Last Updated Aug 8, 2008 2:44 PM EDT
The Idea in Brief
Southwest Airlines keeps soaring. Its stock price rose a compounded 21,000% between 1972 and 1992 and leapt 300% between 1995 and 2000.
Why does Southwest succeed while so many other airlines fail? Because it sticks to its powerful strategic principle: "Meet customers' short-haul travel needs at fares competitive with the cost of automobile travel." This pithy, memorable, action-oriented phrase distills Southwest's unique strategy and communicates it throughout the company.
An effective strategic principle lets a company simultaneously:
- maintain strategic focus,
- empower workers to innovate and take risks,
- seize fleeting opportunities,
- create products and services that meet subtle shifts in customers' needs.
In today's rapidly changing world, companies must integrate decentralized decision making with coherent, strategic action. A well-crafted, skillfully implemented strategic principle lets them strike that delicate balance.
The Idea in Practice
Hallmarks of Powerful Strategic Principles
A successful strategic principle:
- Forces trade-offs between competing resources.
Southwest Airlines' 1983 expansion to the high-traffic Denver area seemed sensible. But unusually long delays there due to bad weather and taxi time would have forced Southwest to increase ticket prices--preventing it from adhering to its strategic principle of offering air fares competitive with the cost of auto travel. The company pulled out of Denver.
- Tests the strategic soundness of particular decisions by linking leaders' strategic insights with line operators' pragmatic sense.
AOL's strategic principle, "Consumer connectivity first--anytime, anywhere," tested the wisdom of a powerful business decision: expanding AOL's global network through alliances with local partners, rather than using its own technology everywhere. Partners' understanding of local culture greatly increased customers' connectivity.
- Sets clear boundaries within which employees operate and experiment.
At mutual-fund giant The Vanguard Group, frontline employees conceived a potent idea: Let customers access their accounts on-line, but limit on-line trading. This move kept Vanguard's costs low, enabling the company to stick to its strategic principle: creating "unmatchable value for investors/owners."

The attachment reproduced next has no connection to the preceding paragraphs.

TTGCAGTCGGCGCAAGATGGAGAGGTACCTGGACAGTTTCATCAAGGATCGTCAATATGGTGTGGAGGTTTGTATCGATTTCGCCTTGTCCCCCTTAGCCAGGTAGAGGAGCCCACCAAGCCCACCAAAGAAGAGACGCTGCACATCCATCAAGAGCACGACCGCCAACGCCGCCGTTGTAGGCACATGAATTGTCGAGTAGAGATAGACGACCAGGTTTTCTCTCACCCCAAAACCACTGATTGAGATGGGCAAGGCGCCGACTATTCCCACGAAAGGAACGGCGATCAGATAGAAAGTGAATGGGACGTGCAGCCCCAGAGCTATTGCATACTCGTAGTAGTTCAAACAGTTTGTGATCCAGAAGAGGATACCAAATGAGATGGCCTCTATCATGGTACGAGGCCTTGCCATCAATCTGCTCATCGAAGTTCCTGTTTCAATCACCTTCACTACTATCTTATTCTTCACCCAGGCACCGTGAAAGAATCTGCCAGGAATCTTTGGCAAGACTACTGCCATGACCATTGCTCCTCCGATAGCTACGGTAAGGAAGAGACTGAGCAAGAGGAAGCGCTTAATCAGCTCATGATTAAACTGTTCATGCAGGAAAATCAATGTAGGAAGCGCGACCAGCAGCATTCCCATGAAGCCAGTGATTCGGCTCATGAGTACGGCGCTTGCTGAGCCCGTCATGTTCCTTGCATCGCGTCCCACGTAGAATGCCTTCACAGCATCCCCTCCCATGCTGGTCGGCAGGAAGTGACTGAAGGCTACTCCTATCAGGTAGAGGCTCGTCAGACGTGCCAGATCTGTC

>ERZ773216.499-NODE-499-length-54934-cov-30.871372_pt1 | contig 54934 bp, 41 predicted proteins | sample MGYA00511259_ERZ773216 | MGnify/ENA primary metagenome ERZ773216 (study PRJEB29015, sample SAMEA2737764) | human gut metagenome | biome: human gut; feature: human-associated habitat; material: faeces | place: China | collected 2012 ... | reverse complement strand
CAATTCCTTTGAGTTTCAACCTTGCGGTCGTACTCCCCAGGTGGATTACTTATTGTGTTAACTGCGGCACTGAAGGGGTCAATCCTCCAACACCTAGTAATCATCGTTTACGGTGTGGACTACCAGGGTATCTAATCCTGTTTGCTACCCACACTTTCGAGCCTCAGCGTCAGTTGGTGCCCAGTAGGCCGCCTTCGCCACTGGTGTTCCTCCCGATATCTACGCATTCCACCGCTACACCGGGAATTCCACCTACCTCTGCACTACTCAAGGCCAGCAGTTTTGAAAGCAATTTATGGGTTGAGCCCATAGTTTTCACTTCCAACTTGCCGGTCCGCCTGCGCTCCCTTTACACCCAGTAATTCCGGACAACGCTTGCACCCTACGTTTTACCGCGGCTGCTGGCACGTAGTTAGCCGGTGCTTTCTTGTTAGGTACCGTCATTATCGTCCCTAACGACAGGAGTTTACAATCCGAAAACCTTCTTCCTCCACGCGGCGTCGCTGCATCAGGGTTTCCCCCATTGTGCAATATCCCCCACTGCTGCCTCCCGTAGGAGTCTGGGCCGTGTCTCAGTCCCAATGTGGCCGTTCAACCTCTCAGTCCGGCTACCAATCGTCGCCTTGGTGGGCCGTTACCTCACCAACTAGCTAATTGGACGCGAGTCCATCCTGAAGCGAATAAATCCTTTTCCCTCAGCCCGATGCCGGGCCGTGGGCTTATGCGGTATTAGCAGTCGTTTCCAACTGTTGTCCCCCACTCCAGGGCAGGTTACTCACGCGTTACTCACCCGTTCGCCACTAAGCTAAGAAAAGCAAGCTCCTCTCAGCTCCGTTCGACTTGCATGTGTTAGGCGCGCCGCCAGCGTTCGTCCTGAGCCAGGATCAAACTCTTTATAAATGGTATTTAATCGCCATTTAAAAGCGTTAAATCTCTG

Creating and Communicating Your Strategic Principle
Capturing and communicating the essence of your company's strategy in a simple, memorable, actionable phrase isn't easy. These steps can help:
1. Draft a working strategic principle. Summarize your corporate strategy--your plan to allocate scarce resources in order to create value that distinguishes you from competitors--in a brief phrase. That phrase becomes your working strategic principle.
2. Test its endurance. A good strategic principle endures. Ask: Does our working strategic principle capture the timeless essence of our company's unique competitive value?
3. Test its communicative power. Ask: Is the phrase clear, concise, memorable? Would you feel proud to paint it on the side of your firm's trucks, as Wal-Mart does?
4. Test its ability to promote and guide action. Ask: Does the principle exhibit the three essential attributes: forcing trade-offs, testing the wisdom of business moves, setting boundaries for employees' experimentation?
5. Communicate it. Communicate your strategic principle consistently, simply, and repeatedly. You'll know you've succeeded when employees--as well as business writers, MBA students, and competitors--all "chant the rant."
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Harvard Business Review
by Michael E. Porter
An effective strategic principle helps a company to maintain strategic focus, including forcing trade-offs and creating carefully integrated systems. In this article, Porter expands on those points within his definition of strategy. As he explains, operational effectiveness--producing, selling, and delivering offerings faster than rivals--can reap advantages. However, rivals can quickly copy these "best practices." Therefore, companies need to hone their strategic positioning, enabling them to achieve sustainable competitive advantage through 1) preserving their distinctive qualities, 2) performing different activities from rivals, or 3) performing similar activities in different ways. Effectively implementing strategy requires trade-offs ("what we won't do") and reinforcing "fit" among company activities.
Harvard Business Review
by Frederick F. Reichheld and Phil Schefter
This article applies Gadiesh and Gilbert's insights about strategy to the special challenges of e-commerce. Using several of the same company examples cited in "Transforming Corner-Office Strategy," including The Vanguard Group, AOL, and Dell, Reichheld and Schefter emphasize the importance of making trade-offs and the dangers of "trying to be all things to all people." They also stress the importance of maintaining strategic focus and integrating all operations, including on-line activities.
Harvard Business Review
by Noel Tichy and Ram Charan
This interview with General Electric CEO Jack Welch examines in greater depth the everyday ramifications of GE's strategic principle: "Be number one or number two in every industry in which we compete, or get out." As Welch makes clear, this principle translates into five "keys" that unlock the energy of GE's people: 1) candor (seeing the world as it is), 2) simplicity, 3) self-confidence in communicating objectives, 4) two-way communication between leaders and followers, and 5) evaluation of and reward for agility and candor.